A Verizon salesman gave me a brilliant reason to buy Google's Pixel 3

Is it the camera? Is it security? No, it's something much more fundamental than that.
Written by Chris Matyszczyk, Contributing Writer

It wants me to think different.

(Image: Corinne Reichert/ZDNet)

It's hard to hear above the Apple noise.

Especially when Apple launches not one phone, but three.

Still, Google just released Pixel 3, a phone that has attracted much praise, as well as a few snorts that it fails to store all your pictures.

I wanted to see how Verizon -- the exclusive purveyor of the Pixel 3 -- was presenting this new phone.

So I wandered along to a Bay Area store to find out.

No sooner had I stepped through the doors than there it was. Or, rather, they were. The Pixel 3 and the 3 XL.

A kindly-looking salesman -- I'm sorry, Solutions Specialist -- immediately accosted me.

I explained that I'd seen an ad for the Pixel 3, the one that showed how the phone would automatically fix your terrible photos.

"You can pose for a group shot and it won't take the picture unless everyone is smiling," he said, a touch too beatifically.

"Wait, isn't that a little creepy?" I asked. "Not everyone wants to smile in pictures."

"You can override it," he replied.

I asked him what was so good about the phone. He said that people were buying them and that it was a very well-made phone "that's just as good as the iPhones or the Samsungs."

"But what about security?" I wondered.

"It's just as good," he insisted.

Google is just as good at security? Tim Cook thinks the likes of Google and Facebook are security Beelzebubs with no clothes.

"Well, I'd have to see what he said about Google and Facebook, but the Pixel is just as well protected from hackers as the iPhone," he said.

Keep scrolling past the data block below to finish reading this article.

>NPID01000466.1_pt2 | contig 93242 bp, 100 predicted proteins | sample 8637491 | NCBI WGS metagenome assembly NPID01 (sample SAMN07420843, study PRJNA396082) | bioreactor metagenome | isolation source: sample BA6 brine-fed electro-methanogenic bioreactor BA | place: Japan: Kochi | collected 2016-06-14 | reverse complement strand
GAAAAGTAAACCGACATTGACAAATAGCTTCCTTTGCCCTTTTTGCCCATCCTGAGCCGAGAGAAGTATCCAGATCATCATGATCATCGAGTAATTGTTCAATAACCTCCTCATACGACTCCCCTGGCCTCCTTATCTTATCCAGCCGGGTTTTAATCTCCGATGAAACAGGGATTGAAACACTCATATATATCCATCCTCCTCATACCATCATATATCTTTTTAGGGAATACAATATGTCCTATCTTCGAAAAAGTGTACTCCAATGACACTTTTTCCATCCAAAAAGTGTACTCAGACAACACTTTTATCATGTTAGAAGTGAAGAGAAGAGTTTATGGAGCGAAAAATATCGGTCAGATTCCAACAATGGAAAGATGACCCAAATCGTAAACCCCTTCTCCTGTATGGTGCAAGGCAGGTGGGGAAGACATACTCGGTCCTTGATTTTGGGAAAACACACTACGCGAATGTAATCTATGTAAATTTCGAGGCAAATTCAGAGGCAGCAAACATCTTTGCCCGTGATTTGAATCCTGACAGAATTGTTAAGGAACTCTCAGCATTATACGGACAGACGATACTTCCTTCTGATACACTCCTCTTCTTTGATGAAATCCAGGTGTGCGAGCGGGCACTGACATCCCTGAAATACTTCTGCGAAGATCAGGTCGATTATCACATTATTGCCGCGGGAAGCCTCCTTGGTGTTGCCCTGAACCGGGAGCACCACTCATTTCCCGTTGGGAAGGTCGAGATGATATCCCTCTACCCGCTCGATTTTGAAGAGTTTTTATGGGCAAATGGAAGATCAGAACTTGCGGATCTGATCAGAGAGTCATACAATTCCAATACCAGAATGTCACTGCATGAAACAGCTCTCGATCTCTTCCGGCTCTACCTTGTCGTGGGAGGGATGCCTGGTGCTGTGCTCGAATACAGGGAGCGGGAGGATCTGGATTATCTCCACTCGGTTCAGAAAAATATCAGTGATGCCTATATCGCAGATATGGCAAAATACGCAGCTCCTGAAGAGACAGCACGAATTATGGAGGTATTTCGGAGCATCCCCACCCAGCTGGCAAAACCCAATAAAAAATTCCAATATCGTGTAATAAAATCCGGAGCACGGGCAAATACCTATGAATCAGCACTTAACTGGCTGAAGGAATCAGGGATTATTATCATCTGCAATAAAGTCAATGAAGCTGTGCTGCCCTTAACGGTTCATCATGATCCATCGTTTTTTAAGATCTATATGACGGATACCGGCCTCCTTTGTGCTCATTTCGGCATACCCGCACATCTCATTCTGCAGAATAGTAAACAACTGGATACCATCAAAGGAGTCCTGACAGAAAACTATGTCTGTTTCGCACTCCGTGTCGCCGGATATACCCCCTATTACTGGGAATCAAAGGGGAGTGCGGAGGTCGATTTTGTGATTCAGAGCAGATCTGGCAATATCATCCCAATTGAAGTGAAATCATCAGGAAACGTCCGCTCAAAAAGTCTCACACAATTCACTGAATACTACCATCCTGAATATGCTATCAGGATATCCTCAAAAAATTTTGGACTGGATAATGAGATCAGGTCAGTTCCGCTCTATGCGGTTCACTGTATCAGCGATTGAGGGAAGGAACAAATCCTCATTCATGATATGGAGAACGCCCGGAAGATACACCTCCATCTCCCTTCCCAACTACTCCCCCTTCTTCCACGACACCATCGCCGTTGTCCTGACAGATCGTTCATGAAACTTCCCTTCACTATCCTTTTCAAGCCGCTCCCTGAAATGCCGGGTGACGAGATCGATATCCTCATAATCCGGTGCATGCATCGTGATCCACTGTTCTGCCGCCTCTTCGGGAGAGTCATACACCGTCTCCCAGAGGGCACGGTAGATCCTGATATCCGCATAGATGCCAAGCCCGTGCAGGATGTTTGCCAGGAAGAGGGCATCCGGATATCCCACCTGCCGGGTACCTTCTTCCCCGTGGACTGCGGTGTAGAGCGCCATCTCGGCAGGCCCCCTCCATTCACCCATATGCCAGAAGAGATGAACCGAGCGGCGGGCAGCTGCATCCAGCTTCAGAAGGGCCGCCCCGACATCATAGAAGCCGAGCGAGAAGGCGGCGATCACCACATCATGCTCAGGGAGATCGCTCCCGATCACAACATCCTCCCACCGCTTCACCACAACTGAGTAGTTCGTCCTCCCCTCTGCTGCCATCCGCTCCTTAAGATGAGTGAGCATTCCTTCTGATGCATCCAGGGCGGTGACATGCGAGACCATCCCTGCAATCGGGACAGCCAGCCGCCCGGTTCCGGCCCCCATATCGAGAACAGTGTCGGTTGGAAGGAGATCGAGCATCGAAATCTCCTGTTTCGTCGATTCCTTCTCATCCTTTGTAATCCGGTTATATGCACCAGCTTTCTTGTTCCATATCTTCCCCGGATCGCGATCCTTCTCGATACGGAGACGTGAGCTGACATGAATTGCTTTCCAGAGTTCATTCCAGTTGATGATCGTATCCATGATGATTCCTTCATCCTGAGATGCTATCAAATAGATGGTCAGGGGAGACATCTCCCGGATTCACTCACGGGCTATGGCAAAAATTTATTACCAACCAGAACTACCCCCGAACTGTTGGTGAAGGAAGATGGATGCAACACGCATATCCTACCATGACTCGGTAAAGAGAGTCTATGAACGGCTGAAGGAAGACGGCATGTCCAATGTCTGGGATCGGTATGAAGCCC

"What phone do you have?" I asked.

"I've got an iPhone 7, but my work phone's a Note 9."

He pulled out his Note and we compared the size to the Pixel 3 XL. They were fairly comparable. He explained that the Pixel had less bloatware than the Note.

And then came his confession. Or perhaps it was just a masterful sales tactic.

"I'm thinking of getting a Pixel," he said.


It was then that he offered his main reason for wanting one: "It's just different. I've been stuck in the Apple ecosystem for so long and I just want a change."

"So the best reason you can give me for switching is that this phone is different?"

"Yeah. And I like the colors. I'd get either the white one or the black one. The Not Pink [Yes, Google really calls it that] isn't for me."

I can't imagine it being for anyone. The color resembles a particularly pale Icelander's complexion after two swift White Zinfandels.

Why, I asked, hadn't he bought one already?

"Because I'd have to buy all the paid apps I have on my iPhone all over again," he said.

Yes, the one irritating factor for many of switching from Apple to Google.

I explained it's hard to decide about phones when one knows Apple is about to release yet another phone, the XR. He agreed, while reminding me that if I bought either a Pixel or an iPhone XR, I could have a second one for free. (He was no ordinary Solutions guy. He was a Specialist.)

"But you can't mix and match," he helpfully added.

The day I visited the Verizon store, Google released a new ad. It was called The Power to Wonder.

I walked out of the Verizon store wondering about the fact that the Pixel 3 is a very nice phone, but that the strongest reason to buy it is that it's not an iPhone or a Samsung Galaxy.

Yes, the salesman had tried to get me away from my iPhone by suggesting I think different.

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